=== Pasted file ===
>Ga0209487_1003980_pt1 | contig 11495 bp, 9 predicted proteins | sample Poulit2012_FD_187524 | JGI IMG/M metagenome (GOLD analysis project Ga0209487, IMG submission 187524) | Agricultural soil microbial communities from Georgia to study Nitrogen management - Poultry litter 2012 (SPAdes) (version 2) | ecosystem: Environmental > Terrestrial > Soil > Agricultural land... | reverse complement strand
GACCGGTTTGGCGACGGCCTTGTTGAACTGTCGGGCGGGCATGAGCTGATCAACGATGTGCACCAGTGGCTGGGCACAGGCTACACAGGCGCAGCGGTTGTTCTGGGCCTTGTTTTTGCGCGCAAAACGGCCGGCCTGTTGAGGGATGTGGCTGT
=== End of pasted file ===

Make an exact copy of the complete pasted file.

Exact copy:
>Ga0209487_1003980_pt1 | contig 11495 bp, 9 predicted proteins | sample Poulit2012_FD_187524 | JGI IMG/M metagenome (GOLD analysis project Ga0209487, IMG submission 187524) | Agricultural soil microbial communities from Georgia to study Nitrogen management - Poultry litter 2012 (SPAdes) (version 2) | ecosystem: Environmental > Terrestrial > Soil > Agricultural land... | reverse complement strand
GACCGGTTTGGCGACGGCCTTGTTGAACTGTCGGGCGGGCATGAGCTGATCAACGATGTGCACCAGTGGCTGGGCACAGGCTACACAGGCGCAGCGGTTGTTCTGGGCCTTGTTTTTGCGCGCAAAACGGCCGGCCTGTTGAGGGATGTGGCTGT